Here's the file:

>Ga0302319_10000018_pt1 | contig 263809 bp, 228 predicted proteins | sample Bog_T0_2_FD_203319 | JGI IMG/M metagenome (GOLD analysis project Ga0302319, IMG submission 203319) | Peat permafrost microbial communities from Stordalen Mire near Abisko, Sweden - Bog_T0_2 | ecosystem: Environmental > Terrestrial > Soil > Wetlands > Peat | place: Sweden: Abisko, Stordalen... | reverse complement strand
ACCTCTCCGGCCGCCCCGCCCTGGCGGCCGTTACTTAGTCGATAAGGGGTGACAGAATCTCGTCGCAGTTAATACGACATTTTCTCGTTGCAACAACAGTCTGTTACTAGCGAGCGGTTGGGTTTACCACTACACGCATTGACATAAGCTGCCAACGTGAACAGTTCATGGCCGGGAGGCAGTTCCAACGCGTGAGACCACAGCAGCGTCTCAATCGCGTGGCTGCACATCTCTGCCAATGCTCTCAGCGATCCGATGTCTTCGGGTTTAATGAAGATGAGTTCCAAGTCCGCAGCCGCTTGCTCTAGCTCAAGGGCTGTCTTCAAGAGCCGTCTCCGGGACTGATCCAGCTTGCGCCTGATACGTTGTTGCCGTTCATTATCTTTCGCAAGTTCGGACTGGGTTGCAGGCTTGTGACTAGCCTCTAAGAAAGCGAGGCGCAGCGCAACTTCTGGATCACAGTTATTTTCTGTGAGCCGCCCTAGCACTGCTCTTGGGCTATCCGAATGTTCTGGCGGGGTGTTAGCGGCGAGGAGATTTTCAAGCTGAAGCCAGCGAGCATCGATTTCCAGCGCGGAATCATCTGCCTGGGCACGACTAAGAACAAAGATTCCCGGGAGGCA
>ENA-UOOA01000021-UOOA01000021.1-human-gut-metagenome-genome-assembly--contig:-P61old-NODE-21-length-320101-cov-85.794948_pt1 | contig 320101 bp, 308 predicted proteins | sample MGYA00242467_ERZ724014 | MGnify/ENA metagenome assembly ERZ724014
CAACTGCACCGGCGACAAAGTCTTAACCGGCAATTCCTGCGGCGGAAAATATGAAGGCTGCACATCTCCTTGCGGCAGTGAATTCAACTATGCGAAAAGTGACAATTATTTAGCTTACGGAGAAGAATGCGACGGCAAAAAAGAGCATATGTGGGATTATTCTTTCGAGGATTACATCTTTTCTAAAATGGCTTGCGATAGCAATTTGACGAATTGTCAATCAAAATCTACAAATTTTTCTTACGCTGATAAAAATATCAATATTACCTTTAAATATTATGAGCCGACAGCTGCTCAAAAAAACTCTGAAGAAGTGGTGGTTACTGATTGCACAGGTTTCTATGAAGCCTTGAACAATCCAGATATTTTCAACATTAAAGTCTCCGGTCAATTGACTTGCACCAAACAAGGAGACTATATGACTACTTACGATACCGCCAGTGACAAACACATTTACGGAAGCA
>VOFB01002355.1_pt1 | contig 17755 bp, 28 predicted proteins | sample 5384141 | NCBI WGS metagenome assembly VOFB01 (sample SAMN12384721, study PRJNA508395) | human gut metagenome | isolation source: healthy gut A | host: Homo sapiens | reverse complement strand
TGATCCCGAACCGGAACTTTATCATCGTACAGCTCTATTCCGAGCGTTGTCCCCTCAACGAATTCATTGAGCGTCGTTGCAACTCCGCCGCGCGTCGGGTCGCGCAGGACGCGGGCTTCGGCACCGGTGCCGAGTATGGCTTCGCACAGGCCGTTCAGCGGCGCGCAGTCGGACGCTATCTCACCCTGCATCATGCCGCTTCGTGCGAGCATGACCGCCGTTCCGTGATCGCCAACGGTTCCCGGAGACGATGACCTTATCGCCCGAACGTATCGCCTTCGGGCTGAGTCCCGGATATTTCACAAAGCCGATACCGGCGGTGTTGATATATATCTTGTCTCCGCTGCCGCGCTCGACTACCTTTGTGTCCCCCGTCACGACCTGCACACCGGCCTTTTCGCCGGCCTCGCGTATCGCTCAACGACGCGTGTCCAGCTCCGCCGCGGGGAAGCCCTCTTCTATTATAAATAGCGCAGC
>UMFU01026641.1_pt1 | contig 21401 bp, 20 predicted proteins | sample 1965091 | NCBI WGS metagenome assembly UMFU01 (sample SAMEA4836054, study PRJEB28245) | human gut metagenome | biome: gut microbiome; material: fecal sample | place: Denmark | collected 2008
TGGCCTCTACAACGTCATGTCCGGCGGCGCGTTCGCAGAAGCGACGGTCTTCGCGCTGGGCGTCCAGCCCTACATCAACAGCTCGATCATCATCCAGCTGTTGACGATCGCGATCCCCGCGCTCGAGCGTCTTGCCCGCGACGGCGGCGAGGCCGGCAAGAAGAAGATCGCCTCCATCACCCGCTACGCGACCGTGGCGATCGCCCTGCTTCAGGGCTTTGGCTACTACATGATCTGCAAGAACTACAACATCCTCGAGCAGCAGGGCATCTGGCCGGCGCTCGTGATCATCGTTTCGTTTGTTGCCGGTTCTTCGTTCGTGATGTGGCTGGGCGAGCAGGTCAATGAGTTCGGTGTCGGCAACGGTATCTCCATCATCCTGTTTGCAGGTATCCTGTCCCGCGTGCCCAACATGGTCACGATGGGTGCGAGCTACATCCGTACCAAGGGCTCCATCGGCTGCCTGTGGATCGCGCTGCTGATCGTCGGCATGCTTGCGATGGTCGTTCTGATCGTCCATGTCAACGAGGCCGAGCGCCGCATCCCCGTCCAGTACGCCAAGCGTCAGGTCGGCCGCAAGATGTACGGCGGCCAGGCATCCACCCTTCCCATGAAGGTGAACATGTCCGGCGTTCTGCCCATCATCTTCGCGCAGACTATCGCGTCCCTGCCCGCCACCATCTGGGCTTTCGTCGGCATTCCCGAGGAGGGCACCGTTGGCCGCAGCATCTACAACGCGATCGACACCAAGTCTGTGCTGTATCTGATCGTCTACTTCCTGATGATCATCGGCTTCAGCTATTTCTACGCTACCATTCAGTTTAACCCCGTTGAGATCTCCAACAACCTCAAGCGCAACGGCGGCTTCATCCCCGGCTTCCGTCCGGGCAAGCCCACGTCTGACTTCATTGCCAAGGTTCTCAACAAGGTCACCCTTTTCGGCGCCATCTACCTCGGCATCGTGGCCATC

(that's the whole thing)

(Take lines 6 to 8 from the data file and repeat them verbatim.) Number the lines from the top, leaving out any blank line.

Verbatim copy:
TGATCCCGAACCGGAACTTTATCATCGTACAGCTCTATTCCGAGCGTTGTCCCCTCAACGAATTCATTGAGCGTCGTTGCAACTCCGCCGCGCGTCGGGTCGCGCAGGACGCGGGCTTCGGCACCGGTGCCGAGTATGGCTTCGCACAGGCCGTTCAGCGGCGCGCAGTCGGACGCTATCTCACCCTGCATCATGCCGCTTCGTGCGAGCATGACCGCCGTTCCGTGATCGCCAACGGTTCCCGGAGACGATGACCTTATCGCCCGAACGTATCGCCTTCGGGCTGAGTCCCGGATATTTCACAAAGCCGATACCGGCGGTGTTGATATATATCTTGTCTCCGCTGCCGCGCTCGACTACCTTTGTGTCCCCCGTCACGACCTGCACACCGGCCTTTTCGCCGGCCTCGCGTATCGCTCAACGACGCGTGTCCAGCTCCGCCGCGGGGAAGCCCTCTTCTATTATAAATAGCGCAGC
>UMFU01026641.1_pt1 | contig 21401 bp, 20 predicted proteins | sample 1965091 | NCBI WGS metagenome assembly UMFU01 (sample SAMEA4836054, study PRJEB28245) | human gut metagenome | biome: gut microbiome; material: fecal sample | place: Denmark | collected 2008
TGGCCTCTACAACGTCATGTCCGGCGGCGCGTTCGCAGAAGCGACGGTCTTCGCGCTGGGCGTCCAGCCCTACATCAACAGCTCGATCATCATCCAGCTGTTGACGATCGCGATCCCCGCGCTCGAGCGTCTTGCCCGCGACGGCGGCGAGGCCGGCAAGAAGAAGATCGCCTCCATCACCCGCTACGCGACCGTGGCGATCGCCCTGCTTCAGGGCTTTGGCTACTACATGATCTGCAAGAACTACAACATCCTCGAGCAGCAGGGCATCTGGCCGGCGCTCGTGATCATCGTTTCGTTTGTTGCCGGTTCTTCGTTCGTGATGTGGCTGGGCGAGCAGGTCAATGAGTTCGGTGTCGGCAACGGTATCTCCATCATCCTGTTTGCAGGTATCCTGTCCCGCGTGCCCAACATGGTCACGATGGGTGCGAGCTACATCCGTACCAAGGGCTCCATCGGCTGCCTGTGGATCGCGCTGCTGATCGTCGGCATGCTTGCGATGGTCGTTCTGATCGTCCATGTCAACGAGGCCGAGCGCCGCATCCCCGTCCAGTACGCCAAGCGTCAGGTCGGCCGCAAGATGTACGGCGGCCAGGCATCCACCCTTCCCATGAAGGTGAACATGTCCGGCGTTCTGCCCATCATCTTCGCGCAGACTATCGCGTCCCTGCCCGCCACCATCTGGGCTTTCGTCGGCATTCCCGAGGAGGGCACCGTTGGCCGCAGCATCTACAACGCGATCGACACCAAGTCTGTGCTGTATCTGATCGTCTACTTCCTGATGATCATCGGCTTCAGCTATTTCTACGCTACCATTCAGTTTAACCCCGTTGAGATCTCCAACAACCTCAAGCGCAACGGCGGCTTCATCCCCGGCTTCCGTCCGGGCAAGCCCACGTCTGACTTCATTGCCAAGGTTCTCAACAAGGTCACCCTTTTCGGCGCCATCTACCTCGGCATCGTGGCCATC